Writing about The Piglets at Seksan


Once a month, usually the third Saturday afternoon, folks from the Kuala lumpur publishing world are to be seen hanging out at Seksan, an artist/architect’s tiny gallery at an event organised by Sharon Bakar. It is fascinating to watch various writers read out their works in front of various backgrounds. The one you see here had been missing for the longest time, but is now back.

Six Little Pigs at Seksan

Six Little Pigs, Photograph by Leon Wing

Sitting there, looking at the painting, this is what I thought:

Six little pigs hanging in the light like the first line of a nursery rhyme.  The light catches their blushed white coats, the gray sheen of their hooves, their doleful eyes, long eyelashes, and their pink-pouted snouts worthy of Angelina Jolie. What the light does not show is the six-pronged hook on which the piglets hang, their guts missing, their blood drained, their flesh skin and bones ready to melt over a slow-roasting fire.

It reminded me of ourselves, so blithe in our lives, so forgetful on the hooks on which we hang, bloodless, gutless, the lot of us, so distant from memory.

And then one of the poets, Omar Musa came up and recited these lines, :

We forget that

buds of shadow

spring from the simplest of desires,

that slave-ships surged through waves

so nobility could soak their throats in rum

and

sprinkle sugar in tea.

That blades bite bone in the holiest causes.

That lands are stolen, as are children at night,

and even with the best intentions, these things are not right.

And then his line that stayed with me:

We think because our life is performance and rehearsal at the same time, it is ok to forget.

I felt like a forgetful little piglet and was afraid, when I heard those lines. Curious, how words and images randomly juxtaposed could move the heart into such a sinking, especially when Omar Musa ended his poem with these lines:

This story has no ending.

We are in suspended motion.

We walk like ghosts,

Our feet knocking on the doors of the earth.

About these ads

3 thoughts on “Writing about The Piglets at Seksan

  1. This is…DEEP!
    Anyways, just wanted to pop by to say Hi and fyi, Im resurrecting my blogging life after being MIA for awhile now. Hehe. Congrats on the book launch btw! :)

  2. I guess that is so. But, although I have a strong imagination, it is hard to think of my ‘being’ in those terms. Each time I walk down a local footpath I stop by the hedge to see a group of pigs penned up on the other side, just a few feet away. I love to watch them using their snouts to dig down into the soil and eating anything they find, plus making pools in some of these depressions to wallow in — other pigs coming up to push his (or her) way in. And, in true tradition of ‘waste not, want not’ piggies drinking the wee of other the pigs even as they are urinating this (apparently) delicious liquid. Pigs are far more resourceful than I am. They appear to enjoy their lives. They reproduce and do not appear to bite the hand that feeds them. Some of smaller breeds are really cute and friendly. While on holiday, one followed us down a lane until we left him (her?) to go through a gate. There in a field of sheep with their lambs, my soul singing for joy, we found a dead lamb by the footpath — its eyes having been pecked out by crows. Animals that do no harm to other creatures are vulnerable to the claws of scavengers. So it is in the world of humans. I do not forget history, the suffering endured, and not just with slavery. But we don’t have to go back in history — it is ever present: millions live off the backs of those poorly-paid labourers who produce food and clothing for our throw-away society. They may be ‘free’ but are surely still in slavery with wages barely able to feed and clothe a family.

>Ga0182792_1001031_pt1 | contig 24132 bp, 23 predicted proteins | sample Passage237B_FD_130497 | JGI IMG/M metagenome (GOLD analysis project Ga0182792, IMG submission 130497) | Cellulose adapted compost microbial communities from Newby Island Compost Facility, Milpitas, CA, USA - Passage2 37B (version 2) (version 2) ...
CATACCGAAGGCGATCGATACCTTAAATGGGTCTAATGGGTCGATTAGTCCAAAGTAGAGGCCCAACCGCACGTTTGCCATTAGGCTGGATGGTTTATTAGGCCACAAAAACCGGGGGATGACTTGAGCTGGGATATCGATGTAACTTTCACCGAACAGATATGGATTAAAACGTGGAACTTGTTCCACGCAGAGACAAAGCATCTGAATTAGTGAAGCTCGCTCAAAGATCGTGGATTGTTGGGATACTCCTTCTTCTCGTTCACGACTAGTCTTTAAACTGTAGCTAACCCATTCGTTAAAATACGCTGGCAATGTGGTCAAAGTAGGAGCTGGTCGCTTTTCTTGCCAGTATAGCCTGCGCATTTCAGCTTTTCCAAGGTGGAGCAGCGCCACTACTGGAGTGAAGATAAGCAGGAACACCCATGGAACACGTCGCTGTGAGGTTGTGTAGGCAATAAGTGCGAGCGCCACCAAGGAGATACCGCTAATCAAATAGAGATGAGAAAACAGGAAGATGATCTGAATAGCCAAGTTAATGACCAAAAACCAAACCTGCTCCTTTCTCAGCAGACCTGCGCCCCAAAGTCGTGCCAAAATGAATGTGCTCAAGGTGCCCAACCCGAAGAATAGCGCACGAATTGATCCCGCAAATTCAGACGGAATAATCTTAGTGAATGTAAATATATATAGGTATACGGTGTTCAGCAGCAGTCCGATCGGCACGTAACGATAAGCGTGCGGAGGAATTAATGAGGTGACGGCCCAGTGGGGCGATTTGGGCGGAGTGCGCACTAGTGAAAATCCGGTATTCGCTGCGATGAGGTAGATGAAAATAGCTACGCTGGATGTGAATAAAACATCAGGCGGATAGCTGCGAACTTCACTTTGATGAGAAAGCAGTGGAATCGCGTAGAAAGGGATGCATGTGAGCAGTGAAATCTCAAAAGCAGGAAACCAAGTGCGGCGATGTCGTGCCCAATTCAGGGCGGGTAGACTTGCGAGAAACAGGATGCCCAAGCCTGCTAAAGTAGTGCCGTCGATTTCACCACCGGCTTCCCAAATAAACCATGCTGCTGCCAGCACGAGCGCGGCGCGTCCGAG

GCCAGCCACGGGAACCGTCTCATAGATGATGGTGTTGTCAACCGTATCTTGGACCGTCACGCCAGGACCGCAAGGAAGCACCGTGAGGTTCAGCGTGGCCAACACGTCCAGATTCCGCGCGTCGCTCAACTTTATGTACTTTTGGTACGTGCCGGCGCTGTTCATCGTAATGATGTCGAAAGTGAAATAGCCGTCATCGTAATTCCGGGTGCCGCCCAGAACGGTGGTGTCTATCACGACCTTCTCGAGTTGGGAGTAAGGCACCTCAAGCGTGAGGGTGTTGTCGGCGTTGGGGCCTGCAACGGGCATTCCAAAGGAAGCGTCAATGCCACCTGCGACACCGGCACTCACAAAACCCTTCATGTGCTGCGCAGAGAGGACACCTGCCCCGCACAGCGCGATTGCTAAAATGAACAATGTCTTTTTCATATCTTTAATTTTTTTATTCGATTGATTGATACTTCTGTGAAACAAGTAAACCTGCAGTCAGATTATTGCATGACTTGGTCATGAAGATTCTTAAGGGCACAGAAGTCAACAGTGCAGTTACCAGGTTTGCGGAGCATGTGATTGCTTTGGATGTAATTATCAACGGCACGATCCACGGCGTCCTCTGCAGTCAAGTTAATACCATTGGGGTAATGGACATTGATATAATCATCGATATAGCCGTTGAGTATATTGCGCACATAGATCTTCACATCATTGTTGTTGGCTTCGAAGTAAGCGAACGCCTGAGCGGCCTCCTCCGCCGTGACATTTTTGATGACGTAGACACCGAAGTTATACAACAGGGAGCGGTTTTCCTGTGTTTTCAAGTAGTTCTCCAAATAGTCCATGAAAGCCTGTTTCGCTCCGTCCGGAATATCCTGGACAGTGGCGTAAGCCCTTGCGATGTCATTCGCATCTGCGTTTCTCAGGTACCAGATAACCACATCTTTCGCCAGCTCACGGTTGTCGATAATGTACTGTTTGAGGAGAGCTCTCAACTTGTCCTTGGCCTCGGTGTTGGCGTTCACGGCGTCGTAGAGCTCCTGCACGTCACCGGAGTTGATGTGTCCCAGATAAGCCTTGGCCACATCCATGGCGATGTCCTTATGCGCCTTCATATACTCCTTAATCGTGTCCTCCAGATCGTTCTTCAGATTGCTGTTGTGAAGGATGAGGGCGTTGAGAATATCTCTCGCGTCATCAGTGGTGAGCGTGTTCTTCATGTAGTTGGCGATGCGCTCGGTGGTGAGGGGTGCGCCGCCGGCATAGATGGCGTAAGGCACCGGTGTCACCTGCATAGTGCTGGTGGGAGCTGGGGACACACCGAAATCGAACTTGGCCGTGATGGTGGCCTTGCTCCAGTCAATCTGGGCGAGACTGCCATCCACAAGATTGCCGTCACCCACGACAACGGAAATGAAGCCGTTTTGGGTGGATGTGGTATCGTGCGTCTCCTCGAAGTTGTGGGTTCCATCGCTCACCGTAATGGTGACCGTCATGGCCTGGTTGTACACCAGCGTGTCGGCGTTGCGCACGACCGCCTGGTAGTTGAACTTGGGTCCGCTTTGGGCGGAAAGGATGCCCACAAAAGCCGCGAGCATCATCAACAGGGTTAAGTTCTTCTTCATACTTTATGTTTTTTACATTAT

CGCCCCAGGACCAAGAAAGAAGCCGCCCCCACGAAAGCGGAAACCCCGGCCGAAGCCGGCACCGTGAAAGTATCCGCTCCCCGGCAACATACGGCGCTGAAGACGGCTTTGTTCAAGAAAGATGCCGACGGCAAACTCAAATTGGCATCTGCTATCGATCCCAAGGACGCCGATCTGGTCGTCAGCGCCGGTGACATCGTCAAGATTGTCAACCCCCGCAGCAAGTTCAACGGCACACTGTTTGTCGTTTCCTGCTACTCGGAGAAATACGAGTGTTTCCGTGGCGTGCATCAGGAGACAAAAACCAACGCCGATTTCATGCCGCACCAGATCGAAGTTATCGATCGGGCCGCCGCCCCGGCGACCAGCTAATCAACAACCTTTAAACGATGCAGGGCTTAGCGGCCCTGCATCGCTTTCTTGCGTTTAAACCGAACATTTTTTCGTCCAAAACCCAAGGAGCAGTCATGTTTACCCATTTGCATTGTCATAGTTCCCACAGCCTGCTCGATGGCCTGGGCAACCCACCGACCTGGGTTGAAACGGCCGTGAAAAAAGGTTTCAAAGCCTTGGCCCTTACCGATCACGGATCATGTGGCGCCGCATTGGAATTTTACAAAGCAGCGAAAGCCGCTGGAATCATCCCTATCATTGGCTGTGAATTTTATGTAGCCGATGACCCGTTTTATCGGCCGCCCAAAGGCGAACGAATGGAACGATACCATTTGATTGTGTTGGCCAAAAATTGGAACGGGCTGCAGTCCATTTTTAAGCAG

I do not see my life as performance and rehearsal. I might have done at one time. I take each day as it comes within the worldwide scheme of things, hoping that one day mankind will reach his true statue as sons of God — or for the non-religious, as brothers. We cannot do this unless we learn the lessons of history.

I love comments, and I always visit back. Blogging is all about being a part of a community, and communities are about communication! Tweet me up @damyantig !

Fill in your details below or click an icon to log in:

WordPress.com Logo

You are commenting using your WordPress.com account. Log Out / Change )

Twitter picture

You are commenting using your Twitter account. Log Out / Change )

Facebook photo

You are commenting using your Facebook account. Log Out / Change )

Google+ photo

You are commenting using your Google+ account. Log Out / Change )

Connecting to %s